In a study published recently in the journal Physiology & Behavior an international team of researchers examined whether cats living in multi-cat households are more stressed than cats housed singly. Many media outlets responded to the study with an incorrect interpretation of the results and published such as "Cats Hate to be Stroked." The co-author Rupert Palme of the Institute of Medical Biochemistry at the University of Veterinary Medicine, Vienna, explains: "As a matter of fact, the majority of the cats enjoyed being stroked. Only those animals that did not actually like to be stroked, but nevertheless allowed it, were stressed."
The actual aim of the study was to find out whether cats are more stressed when they live in large groups together or, whether the strict hierarchy of larger groups reduces stress. Neither could be confirmed in the present study. The number of cats per household had no influence on the stress of the animals. Rather, stress in domestic cats depends more on the socialization of the animals, on the relationship with humans, on the space available to them or on the access to food.
Every cat feels and reacts differently
The researchers studied 120 cats in 60 Brazilian households. These were divided into three different categories: group I: 23 single-cat households, group II: 20 multi-cat households with two cats; group III: 17 multi-cat households with three to four cats. The cat owners were asked to classify their pets as "bossy," "timid" or "easy going" in order to assess the personality. Furthermore, the cat owners reported how much each cat liked to be stroked. The researchers measured the stress levels of the animals by analysing the stress hormone metabolites (glucocorticoid metabolites GCM) in the collected faecal samples.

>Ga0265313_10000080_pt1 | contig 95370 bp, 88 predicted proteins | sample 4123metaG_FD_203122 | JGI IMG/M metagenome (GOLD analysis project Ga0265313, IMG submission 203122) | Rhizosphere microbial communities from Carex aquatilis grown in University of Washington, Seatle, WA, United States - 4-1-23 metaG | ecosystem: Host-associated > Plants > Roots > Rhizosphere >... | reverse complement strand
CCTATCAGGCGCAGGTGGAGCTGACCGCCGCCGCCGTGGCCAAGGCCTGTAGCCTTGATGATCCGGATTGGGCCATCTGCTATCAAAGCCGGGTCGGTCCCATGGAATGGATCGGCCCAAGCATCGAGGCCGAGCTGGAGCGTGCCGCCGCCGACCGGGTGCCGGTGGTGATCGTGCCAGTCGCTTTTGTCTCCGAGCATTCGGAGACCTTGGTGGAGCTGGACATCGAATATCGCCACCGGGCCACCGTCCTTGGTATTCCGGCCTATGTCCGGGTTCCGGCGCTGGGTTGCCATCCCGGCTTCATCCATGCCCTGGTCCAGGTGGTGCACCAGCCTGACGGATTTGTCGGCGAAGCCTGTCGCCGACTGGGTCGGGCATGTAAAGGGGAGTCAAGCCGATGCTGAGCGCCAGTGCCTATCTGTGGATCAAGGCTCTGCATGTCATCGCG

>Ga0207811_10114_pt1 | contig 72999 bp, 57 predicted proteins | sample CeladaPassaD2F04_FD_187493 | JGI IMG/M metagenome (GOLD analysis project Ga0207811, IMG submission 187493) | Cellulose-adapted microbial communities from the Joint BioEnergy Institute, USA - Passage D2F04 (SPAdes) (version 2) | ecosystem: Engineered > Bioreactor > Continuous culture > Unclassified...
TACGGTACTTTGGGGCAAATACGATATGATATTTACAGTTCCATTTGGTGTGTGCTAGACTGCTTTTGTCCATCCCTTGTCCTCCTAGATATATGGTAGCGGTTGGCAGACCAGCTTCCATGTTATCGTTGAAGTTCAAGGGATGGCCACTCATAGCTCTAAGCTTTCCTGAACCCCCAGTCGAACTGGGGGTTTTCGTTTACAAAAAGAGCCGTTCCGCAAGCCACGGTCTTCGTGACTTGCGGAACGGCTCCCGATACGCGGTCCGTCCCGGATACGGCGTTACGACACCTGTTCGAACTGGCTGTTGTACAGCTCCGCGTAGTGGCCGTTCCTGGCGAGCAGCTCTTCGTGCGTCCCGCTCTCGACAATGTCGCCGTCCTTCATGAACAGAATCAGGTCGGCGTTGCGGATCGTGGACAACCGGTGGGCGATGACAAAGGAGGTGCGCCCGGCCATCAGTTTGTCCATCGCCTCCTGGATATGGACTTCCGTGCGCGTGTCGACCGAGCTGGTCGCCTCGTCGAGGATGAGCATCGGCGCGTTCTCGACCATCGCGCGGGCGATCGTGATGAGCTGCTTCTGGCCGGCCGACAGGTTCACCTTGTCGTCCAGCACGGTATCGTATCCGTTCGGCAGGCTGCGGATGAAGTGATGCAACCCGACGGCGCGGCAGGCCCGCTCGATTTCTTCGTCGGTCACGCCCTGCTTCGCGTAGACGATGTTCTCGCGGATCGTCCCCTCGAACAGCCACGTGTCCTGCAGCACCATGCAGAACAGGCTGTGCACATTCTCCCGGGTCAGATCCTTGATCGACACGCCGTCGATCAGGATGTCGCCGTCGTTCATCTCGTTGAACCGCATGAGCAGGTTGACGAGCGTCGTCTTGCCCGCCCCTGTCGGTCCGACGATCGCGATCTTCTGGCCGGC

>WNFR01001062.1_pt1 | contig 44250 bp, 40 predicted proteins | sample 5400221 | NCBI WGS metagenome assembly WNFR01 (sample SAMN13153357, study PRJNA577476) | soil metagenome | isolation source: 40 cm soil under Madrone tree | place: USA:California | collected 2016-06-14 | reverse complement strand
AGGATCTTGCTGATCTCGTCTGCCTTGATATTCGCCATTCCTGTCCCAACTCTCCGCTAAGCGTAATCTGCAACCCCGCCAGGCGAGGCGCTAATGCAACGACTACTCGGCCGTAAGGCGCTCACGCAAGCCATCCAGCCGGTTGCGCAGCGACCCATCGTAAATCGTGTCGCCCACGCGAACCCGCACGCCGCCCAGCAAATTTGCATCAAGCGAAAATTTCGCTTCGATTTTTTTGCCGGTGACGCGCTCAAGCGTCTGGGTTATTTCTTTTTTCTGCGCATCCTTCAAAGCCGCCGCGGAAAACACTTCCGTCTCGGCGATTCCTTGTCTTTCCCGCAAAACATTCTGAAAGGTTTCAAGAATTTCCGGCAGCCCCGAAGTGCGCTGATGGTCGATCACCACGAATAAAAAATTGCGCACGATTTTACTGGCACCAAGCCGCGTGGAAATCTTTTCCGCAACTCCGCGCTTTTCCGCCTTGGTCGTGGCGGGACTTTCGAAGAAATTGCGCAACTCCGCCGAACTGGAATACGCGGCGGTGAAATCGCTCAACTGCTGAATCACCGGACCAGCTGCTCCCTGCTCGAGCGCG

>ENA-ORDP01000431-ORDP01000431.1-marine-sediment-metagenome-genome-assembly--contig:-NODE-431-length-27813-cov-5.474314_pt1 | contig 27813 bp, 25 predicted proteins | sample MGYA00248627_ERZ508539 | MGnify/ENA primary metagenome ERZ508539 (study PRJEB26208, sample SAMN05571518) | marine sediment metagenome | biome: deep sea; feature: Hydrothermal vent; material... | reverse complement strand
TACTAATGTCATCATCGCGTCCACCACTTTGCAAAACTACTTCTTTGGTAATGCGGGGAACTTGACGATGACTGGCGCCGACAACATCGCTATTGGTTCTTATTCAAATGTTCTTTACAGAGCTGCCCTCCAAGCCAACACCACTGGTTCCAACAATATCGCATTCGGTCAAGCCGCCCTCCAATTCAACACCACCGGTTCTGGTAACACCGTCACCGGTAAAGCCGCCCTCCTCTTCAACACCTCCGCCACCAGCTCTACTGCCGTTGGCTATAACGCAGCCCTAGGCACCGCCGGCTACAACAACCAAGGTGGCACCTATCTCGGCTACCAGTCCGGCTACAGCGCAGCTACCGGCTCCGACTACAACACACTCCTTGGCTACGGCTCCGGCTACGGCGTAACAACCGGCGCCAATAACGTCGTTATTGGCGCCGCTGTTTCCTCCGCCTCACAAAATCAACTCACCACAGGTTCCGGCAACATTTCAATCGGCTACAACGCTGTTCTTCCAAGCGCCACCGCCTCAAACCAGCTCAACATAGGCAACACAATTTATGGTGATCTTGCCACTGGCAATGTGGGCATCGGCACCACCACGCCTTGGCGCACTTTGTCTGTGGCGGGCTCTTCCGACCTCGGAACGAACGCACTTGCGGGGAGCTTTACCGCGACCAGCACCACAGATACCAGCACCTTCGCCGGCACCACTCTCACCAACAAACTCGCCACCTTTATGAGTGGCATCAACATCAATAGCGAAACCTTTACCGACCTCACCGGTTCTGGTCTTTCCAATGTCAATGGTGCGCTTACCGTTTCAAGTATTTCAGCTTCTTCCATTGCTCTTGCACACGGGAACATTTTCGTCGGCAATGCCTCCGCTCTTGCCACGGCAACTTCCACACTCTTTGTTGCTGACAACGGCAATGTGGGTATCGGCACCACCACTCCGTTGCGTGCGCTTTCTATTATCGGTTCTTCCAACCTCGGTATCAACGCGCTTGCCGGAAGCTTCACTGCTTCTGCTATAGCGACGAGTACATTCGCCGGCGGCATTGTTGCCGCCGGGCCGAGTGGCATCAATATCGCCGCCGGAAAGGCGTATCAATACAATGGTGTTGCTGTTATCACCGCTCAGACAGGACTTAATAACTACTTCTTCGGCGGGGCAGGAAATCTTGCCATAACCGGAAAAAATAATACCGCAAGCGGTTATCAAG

The Majority of the Cats Like to be Stroked
85 out of 120 cats were considered by their owners to "enjoy" being petted. There were only four cats in the category "disliking" being stroked. Those cats probably avoided the "stroker." The remaining 13 animals "tolerated" the stroking and were more stressed than the others. "Precisely these 13 animals led to the misinterpretation of the study" explains Palme, "Cats are in no way generally stressed when they are stroked. It depends much more on the situation and the character of the individual animal."
The scientist Prof. Rupert Palme of the Institute of Medical Biochemistry at the University of Veterinary Medicine, Vienna, was responsible for the biochemical analysis of the faecal samples in the study.
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